And slowly, surely, I began opening up to more and more people. I told my best friends about my struggles with anxiety and depression and the dark turns it had taken me down and they gave me nothing but support in return. I confessed to my boyfriend the hours I would spend looking up symptoms in an attempt to stave off my health anxiety and he helped me stay strong and stay away from self-diagnosing, he would spend hours distracting me from turning to Dr. Google. I told my mom about my worries about my future and actually let her comfort me, she held me while I cried my heart out. I confessed to my dad that sometimes I was so scared of dying that it made me want to kill myself, and he shared with me his own experiences of anxiety that stemmed from his PTSD and wartime experiences and that helped me understand my feelings better. My older sister who I’ve been incredibly close to my whole life knew about some of the scarier parts of my psyche but I began reaching out to her in moments of crisis. She’s helped me more than she’ll probably ever know and more than she’d ever admit, she’s humble like that.
And I began to realize that with each of these confessions I wasn’t disappointing anybody. Nobody was looking down on me or whispering about me behind my back. I was so fortunate in that everyone that I talked to unflinchingly and without hesitation gave me their support and their love. Instead of feeling like I was being badgered with ‘šta ti je,’ I was now hearing :How can I help?”
Being the Kelty’s new Youth in Residence position is something that is unbelievably exciting to me because I am so passionate about helping people open up the way that those close to me helped me. I’ll never cease to be amazed with how insightful and open about mental health everyone at the Kelty Centre is, and I am so grateful to be working in such a positive environment.
At the demolition of the old Willow Chest Centre that would make way for a new mental health and addiction treatment centre in VGH, Joe Segal, whose philanthropy has made the new $82-million dollar centre a possibility, put his finger on one of the most common problems faced by people experiencing mental health challenges:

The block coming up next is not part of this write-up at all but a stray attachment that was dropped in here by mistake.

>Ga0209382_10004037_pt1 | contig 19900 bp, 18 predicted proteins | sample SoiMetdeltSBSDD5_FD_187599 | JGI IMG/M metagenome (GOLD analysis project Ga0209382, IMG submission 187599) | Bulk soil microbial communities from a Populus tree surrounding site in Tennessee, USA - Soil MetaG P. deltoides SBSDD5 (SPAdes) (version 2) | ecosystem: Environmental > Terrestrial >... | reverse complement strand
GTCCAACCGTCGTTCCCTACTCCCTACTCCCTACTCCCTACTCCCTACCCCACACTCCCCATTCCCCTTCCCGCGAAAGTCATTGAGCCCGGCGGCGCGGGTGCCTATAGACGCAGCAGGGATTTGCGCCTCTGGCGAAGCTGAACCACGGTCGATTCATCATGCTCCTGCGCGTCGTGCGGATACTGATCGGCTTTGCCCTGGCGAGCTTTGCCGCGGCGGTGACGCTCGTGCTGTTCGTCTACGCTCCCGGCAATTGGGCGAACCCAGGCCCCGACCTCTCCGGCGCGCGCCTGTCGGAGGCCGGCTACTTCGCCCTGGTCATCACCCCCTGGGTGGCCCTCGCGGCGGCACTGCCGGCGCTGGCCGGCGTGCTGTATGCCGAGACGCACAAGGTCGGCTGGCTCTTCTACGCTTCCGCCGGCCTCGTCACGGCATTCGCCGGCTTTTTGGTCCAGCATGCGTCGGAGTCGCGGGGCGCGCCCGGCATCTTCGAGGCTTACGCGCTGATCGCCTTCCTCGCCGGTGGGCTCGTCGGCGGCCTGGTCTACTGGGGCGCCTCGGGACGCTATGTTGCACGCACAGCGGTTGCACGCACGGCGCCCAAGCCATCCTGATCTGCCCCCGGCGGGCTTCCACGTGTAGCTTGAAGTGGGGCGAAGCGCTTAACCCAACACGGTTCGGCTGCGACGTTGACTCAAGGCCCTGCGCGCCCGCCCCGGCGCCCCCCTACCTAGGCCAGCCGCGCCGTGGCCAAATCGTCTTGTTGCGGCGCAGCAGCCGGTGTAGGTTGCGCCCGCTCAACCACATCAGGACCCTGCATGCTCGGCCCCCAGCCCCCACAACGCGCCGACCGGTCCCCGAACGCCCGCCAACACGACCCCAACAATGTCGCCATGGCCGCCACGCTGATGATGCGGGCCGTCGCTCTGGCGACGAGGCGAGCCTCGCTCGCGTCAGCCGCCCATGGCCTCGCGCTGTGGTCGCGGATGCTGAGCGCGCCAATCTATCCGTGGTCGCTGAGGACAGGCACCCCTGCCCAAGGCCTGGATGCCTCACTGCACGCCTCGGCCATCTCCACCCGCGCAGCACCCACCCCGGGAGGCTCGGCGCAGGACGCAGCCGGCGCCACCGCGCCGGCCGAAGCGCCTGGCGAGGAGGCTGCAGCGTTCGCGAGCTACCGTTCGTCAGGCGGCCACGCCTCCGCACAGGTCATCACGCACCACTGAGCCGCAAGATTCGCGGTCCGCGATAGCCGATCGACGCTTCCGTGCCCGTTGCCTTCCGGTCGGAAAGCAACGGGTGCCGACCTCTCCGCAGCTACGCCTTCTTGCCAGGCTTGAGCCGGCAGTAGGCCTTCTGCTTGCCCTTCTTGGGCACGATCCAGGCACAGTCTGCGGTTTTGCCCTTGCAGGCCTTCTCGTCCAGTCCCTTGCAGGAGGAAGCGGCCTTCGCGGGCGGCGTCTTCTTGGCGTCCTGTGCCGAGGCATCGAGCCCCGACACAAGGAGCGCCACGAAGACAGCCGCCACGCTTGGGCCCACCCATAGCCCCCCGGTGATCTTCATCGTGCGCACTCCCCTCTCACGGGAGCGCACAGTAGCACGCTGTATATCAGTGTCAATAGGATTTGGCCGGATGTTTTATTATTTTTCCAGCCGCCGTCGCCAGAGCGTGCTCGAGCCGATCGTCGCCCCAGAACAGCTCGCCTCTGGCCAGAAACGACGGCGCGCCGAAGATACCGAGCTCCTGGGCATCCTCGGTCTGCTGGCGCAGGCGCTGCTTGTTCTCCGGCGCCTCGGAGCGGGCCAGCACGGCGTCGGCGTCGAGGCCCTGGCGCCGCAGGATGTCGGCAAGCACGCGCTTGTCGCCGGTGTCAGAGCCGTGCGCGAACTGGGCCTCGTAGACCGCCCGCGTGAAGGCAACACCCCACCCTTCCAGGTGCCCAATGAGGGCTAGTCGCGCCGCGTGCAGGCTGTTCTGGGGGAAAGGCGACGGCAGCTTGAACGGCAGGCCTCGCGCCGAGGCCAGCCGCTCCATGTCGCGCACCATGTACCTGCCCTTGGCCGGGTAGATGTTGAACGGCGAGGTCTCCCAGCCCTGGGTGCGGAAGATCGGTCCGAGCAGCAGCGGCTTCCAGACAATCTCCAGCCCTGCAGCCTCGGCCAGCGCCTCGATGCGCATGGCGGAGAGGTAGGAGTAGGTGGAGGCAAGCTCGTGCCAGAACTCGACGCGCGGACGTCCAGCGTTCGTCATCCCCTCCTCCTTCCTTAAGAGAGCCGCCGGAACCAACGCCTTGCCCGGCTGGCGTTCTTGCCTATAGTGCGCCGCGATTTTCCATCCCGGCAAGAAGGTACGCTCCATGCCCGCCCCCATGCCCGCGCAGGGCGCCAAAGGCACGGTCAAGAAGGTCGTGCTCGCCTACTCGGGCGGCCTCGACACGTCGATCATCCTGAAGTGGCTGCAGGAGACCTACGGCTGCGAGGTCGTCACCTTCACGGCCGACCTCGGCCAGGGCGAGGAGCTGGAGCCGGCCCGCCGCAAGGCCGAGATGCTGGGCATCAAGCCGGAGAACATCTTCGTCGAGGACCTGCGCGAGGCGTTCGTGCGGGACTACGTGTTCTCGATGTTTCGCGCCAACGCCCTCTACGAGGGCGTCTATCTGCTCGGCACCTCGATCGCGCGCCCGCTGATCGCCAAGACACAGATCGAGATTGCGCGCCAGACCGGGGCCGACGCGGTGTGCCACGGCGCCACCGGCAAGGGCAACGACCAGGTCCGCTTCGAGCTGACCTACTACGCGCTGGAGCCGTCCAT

“When you hear about people with heart and stroke problems you hear about something that is visible. Because when people walk around with heart problems they walk a little slowly, with cancer they walk around in pain.
When you walk around with mental illness, you walk around alone.”
I walked around alone for so long that I began to think there was no other way to be. I thought the world I’d built in my head was mine to stay in and suffer and in some twisted way I was trying to punish myself for my mental health issues. I used to think I didn’t deserve the counselling that I’ve received and continue to receive. I didn’t think that I had a right to talk about my problems and the mental headspace they put me in. I thought I was being “strong” by “sucking it up” and pretending everything was fine. Sometimes things aren’t fine, and that’s okay. But ignoring your issues usually winds up in some very self-destructive coping mechanisms and I consider myself unbelievably lucky to have made it through to the other side of my mental health challenges.
I no longer use substances, self-harm, rage or binge and purge to deal with my bad days. I talk and I share with others how I’m feeling. I spoil myself with positive self-talk and take time out of my day just for me, to do a relaxation or meditation exercise or hit the gym or anything that makes me feel good. I’ve learned how to be better to, and more forgiving of, myself. And I hope to be able to share that with someone who may be facing their own crisis of silence. Living alone in your own head is no way to be, I’m living proof of that.